FAQ

Contact Info:
Boston Office (Administration)
185 Dartmouth Street
6th floor
Boston MA 02116
phone:617-236-1652
fax:617-236-4505
e-mail:info@baa.org
Hopkinton Office (Registration)
“The Starting Line”/One Ash St.
Hopkinton MA 01748
phone: 508-435-6905
fax: 508-435-6590
e-mail: registration@baa.org

Frequently Asked Questions

Filter By:
A:

The average temperature at the start of the Boston Marathon ranges from 45-50 degrees F. The spread of temperature throughout the race can average approximately 25 degrees F, meaning the finish line temperature can average from 70-75 degrees F. However, in years past, there have been examples of extreme weather at the Boston Marathon. See below for examples:

Snow

  • 1907 Traces of sleet
  • 1908 Snowflakes and drizzle
  • 1925 Cold wind and occasional snowflakes
  • 1961 Snow squalls driven by winds of 10–12 mph; recorded temperature was 39 degrees
  • 1967 Snow squalls accompanied the runners through the first five miles.

Driving Rain

  • 1970 Mix of rain and sleet; temperatures in the high 30s;
  • 2007 Rain; winds gusting 25-30 mph; temperatures in the mid 40s.

Extreme Heat or Unseasonable Warmth

  • 1905 The temperature was reported to have reached the 100-degree mark.
  • 1909 The temperature soared to 97 degrees.
  • 1915 Reports of “intense heat.”
  • 1927 With the temperature reaching 84 degrees, a newly surfaced, yet uncured, road melted under the runners’ shoes.
  • 1931 Reports of “terrific heat” that “spelled ruin to the hopes of countless ambitious runners.”
  • 1952 The temperature rose to the upper 80s, with a high of 88 degrees.
  • 1958 The temperature climbed to 84 degrees.
  • 1976 For much of the first half of the race, the temperature along the course was reported to be 96 degrees.
  • 1987 The temperature was in the mid/upper 80s and the humidity was more than 95 percent.
  • 2004 The hottest marathon since 1976 (86 degrees at the finish) caused a record number of heat-related illnesses.
  • 2012 The temperature reached 75 degrees by the start of the Women's Elite field (9:30 a.m.), with a high of 89 degrees reported in Framingham (10K mark) by mid-day.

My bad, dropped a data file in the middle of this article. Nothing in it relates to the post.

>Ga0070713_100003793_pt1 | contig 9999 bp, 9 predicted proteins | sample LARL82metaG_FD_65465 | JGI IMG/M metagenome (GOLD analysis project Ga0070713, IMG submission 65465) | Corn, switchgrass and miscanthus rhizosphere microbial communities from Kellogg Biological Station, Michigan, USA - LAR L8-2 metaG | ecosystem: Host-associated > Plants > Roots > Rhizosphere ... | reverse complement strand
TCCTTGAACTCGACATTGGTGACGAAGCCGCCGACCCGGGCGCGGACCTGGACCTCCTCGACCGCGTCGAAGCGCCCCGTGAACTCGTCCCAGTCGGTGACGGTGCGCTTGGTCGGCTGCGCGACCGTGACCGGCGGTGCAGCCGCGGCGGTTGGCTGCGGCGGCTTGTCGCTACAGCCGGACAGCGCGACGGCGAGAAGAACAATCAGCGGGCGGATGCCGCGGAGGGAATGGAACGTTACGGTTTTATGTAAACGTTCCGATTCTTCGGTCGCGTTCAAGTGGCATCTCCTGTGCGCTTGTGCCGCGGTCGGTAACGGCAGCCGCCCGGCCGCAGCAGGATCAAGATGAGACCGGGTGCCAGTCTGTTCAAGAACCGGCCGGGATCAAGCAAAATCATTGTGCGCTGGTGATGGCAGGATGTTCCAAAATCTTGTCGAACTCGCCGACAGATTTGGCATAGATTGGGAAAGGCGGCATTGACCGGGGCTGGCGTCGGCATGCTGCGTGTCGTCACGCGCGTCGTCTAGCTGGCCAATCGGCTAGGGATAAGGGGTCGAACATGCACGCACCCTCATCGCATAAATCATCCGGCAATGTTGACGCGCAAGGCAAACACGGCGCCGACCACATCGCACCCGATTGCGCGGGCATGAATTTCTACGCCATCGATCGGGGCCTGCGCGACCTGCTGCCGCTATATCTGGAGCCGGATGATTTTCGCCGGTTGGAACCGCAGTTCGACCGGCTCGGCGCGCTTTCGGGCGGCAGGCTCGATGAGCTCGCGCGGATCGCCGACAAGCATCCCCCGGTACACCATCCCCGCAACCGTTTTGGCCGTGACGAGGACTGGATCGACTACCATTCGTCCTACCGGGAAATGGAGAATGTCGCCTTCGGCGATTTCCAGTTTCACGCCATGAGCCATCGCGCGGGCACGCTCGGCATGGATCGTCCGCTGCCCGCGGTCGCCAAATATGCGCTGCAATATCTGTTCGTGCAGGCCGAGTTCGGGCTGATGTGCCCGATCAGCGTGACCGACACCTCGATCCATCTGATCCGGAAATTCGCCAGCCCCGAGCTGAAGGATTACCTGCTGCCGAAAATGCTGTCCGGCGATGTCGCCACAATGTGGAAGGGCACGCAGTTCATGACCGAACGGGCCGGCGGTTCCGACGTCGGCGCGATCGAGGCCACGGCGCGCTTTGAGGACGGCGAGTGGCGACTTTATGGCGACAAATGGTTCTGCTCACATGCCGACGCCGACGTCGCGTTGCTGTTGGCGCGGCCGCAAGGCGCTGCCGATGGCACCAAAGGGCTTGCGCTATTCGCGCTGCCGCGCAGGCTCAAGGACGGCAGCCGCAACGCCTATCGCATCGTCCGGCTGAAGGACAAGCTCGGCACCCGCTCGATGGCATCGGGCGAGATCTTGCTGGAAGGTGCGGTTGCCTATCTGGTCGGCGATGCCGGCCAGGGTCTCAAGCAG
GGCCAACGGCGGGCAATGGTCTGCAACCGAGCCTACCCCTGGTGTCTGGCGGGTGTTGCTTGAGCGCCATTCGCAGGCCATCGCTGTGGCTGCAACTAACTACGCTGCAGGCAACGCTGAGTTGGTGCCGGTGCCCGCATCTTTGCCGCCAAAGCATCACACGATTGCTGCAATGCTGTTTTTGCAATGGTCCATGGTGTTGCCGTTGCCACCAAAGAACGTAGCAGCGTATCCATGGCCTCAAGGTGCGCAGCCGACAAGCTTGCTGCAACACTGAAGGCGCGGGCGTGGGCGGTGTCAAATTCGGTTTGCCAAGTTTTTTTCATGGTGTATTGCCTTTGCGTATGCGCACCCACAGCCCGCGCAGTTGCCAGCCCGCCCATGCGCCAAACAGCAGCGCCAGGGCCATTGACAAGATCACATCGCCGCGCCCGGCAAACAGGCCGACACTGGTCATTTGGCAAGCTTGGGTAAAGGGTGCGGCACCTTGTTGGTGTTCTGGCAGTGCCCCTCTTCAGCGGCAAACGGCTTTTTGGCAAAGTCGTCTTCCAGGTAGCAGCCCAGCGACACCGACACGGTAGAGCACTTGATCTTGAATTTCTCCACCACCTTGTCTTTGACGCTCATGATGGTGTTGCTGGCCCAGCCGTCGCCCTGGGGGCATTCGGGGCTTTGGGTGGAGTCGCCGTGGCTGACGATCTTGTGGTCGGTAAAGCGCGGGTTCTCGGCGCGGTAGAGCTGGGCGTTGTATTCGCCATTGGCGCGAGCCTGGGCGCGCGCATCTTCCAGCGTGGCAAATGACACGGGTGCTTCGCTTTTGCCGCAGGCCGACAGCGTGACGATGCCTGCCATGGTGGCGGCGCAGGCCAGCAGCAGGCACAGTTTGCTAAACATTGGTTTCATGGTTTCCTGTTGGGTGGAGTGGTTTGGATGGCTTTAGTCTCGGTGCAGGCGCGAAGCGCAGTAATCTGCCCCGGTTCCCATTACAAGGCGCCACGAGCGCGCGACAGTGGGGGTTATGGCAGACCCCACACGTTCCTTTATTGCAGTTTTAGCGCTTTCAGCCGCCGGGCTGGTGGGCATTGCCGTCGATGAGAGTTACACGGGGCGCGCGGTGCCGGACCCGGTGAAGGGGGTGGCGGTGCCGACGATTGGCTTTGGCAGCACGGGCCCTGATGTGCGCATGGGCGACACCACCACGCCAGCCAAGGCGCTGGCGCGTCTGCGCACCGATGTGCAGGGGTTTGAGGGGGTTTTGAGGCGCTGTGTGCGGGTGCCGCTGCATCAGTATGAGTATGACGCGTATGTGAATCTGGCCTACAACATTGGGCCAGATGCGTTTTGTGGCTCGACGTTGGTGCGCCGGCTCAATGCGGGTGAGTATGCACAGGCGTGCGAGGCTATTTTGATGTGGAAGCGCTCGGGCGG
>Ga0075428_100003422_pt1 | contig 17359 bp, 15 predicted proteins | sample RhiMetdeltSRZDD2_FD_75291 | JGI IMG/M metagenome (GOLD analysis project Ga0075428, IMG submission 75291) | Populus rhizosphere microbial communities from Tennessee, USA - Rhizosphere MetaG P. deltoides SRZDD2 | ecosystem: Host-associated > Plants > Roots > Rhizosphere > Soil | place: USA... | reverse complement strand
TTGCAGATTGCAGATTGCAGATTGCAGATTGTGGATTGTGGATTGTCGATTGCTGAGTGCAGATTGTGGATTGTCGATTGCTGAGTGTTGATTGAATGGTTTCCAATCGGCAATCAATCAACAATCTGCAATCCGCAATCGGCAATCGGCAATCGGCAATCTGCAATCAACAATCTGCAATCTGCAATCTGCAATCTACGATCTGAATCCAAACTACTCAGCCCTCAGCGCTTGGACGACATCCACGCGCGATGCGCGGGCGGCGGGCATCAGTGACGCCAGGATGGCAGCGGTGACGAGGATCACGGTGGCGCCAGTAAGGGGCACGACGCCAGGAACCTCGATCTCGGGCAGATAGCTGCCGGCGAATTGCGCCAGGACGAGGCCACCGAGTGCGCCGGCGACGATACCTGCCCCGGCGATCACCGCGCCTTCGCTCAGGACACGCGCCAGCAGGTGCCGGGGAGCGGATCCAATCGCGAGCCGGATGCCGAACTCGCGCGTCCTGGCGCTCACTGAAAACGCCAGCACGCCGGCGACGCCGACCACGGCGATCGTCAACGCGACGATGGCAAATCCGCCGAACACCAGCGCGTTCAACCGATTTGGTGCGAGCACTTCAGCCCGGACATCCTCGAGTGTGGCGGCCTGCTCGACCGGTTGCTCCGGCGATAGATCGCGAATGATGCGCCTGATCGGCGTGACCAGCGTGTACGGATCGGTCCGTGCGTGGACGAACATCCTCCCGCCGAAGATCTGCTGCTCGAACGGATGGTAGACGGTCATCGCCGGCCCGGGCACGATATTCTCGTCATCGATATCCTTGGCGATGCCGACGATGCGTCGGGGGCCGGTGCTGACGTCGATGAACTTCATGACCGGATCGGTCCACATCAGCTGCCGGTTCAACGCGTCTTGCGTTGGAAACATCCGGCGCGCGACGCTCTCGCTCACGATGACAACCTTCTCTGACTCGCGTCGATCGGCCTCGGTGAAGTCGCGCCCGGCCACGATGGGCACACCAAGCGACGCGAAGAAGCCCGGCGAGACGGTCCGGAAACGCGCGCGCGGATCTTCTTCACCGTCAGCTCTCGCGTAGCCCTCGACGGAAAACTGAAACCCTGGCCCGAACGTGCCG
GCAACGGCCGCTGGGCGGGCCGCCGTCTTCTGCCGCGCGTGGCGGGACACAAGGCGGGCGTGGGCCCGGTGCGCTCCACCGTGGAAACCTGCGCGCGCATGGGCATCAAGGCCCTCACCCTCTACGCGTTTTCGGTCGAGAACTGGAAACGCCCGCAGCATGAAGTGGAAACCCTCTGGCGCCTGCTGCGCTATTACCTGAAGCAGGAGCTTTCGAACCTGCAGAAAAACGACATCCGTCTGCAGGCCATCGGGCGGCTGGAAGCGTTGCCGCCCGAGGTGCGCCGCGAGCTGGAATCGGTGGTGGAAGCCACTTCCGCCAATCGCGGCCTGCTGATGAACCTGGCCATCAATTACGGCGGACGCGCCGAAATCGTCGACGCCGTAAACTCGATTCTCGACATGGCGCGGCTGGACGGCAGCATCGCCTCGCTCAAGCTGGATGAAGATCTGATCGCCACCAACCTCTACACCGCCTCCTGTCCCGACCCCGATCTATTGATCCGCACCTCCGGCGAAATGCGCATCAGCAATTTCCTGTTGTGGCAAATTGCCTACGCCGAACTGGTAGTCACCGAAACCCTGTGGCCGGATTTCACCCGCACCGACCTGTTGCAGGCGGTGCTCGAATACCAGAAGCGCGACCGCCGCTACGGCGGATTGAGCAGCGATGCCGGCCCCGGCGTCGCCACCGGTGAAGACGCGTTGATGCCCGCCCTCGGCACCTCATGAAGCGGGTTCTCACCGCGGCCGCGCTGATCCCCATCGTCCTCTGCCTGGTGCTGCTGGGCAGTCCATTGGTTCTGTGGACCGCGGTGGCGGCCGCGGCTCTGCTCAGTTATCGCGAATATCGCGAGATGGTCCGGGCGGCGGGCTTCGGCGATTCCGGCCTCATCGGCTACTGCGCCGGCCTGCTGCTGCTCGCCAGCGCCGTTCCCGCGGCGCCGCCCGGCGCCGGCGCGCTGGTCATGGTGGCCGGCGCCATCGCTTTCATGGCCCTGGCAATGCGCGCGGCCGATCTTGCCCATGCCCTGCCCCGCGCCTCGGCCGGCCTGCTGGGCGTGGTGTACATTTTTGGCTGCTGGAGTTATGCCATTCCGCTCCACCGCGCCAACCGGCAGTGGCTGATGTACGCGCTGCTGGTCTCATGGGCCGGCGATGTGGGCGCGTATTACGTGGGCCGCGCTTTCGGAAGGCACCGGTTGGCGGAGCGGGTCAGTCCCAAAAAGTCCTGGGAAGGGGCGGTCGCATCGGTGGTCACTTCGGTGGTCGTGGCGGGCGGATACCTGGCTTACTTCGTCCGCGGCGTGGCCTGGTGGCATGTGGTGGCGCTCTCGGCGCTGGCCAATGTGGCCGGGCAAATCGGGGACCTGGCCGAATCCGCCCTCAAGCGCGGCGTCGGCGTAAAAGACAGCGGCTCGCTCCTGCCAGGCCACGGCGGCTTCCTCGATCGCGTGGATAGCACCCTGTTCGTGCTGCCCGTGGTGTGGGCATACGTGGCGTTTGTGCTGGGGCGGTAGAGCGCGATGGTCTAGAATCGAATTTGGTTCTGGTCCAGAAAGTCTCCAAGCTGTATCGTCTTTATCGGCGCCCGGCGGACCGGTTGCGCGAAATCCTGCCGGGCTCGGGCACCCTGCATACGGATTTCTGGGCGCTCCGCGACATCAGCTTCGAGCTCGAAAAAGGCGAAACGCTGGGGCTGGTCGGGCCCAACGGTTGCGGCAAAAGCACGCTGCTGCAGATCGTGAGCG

A:

Entrants in the 2014 Boston Marathon who have submitted a time that meets the qualifying standard for their age and gender will be seeded accordingly. Entrants without a qualifying time will be assigned a bib number accordingly.

A:

Numbers and entry fees are non-refundable, non-deferrable and non-transferable. You may NOT give your number to someone else.

A:

Official Entrants receive:

  • Admission to the John Hancock Sports & Fitness Expo
  • Long sleeved t-shirt
  • Bib number
  • An official result from an electronically recorded official timing system
  • Runner’s gear check (click here for more information)
  • Boston Marathon Official Program
  • Complimentary ticket for the Pre-Race Pasta Dinner
  • Complimentary transportation to the start
  • Access to the Athletes’ Village in Hopkinton, providing entertainment, light refreshments, Poland Spring water, Gatorade Endurance Formula, PowerBar, bagels, tenting, and portable toilets.
  • Water and Gatorade Endurance Formula (lemon/lime flavor) along the course
  • First aid / medical facilities along the course and at the finish area
  • Athlete tracking
  • A finisher’s medal upon finishing the marathon before 6:10 p.m.
  • Baggage and dressing area (no showers)
  • Massage
  • Family meeting area
  • Admission to the Awards Ceremony
  • Complimentary ticket for the Post-Race Party
  • Results postcard providing all 5km split information, official and net times
  • Finisher’s certificate (mailed during the summer)
  • Results book (mailed over the summer)
A:

Registration for the seventh annual B.A.A. 5K is expected to open in Jan/Feb of 2015.

A:

All finishers will receive a specially designed medal before exiting the finish chutes. No finisher’s certificates will be issued on site, but will be mailed to all finishers once all of the results are made official. This process usually takes a few weeks.

A:
Timing will conclude at 11:00 a.m. The course will close at various intervals prior to 11:00 a.m., and participants are then asked to move to the side of the road or continue on the sidewalks where available.
A:
The Boston Athletic Association, committed to encouraging and promoting fitness through athletics, has developed a program to assist charitable organizations by providing guaranteed entries for fundraising. Please visit our Charity page for more details.
A:
Team scoring is based on the combined total net times of: top five finishers in men’s open (may include men over 40), top five finishers in men’s masters (40-over), top three finishers in men’s veterans (50-over), top three finishers in men’s seniors (60-over), and the top three finishers in all women’s divisions. Only one team per club will be scored in each division. Clubs must be current members of USATF or RRCA.
B.A.A. Moment 4

1972 - Women Official Entrants in Marathon

Although Bobbi Gibb was the first woman to complete the Boston Marathon in 1966, it was not until the 1972 Boston Marathon that women could become official entrants due to a change in AAU rules.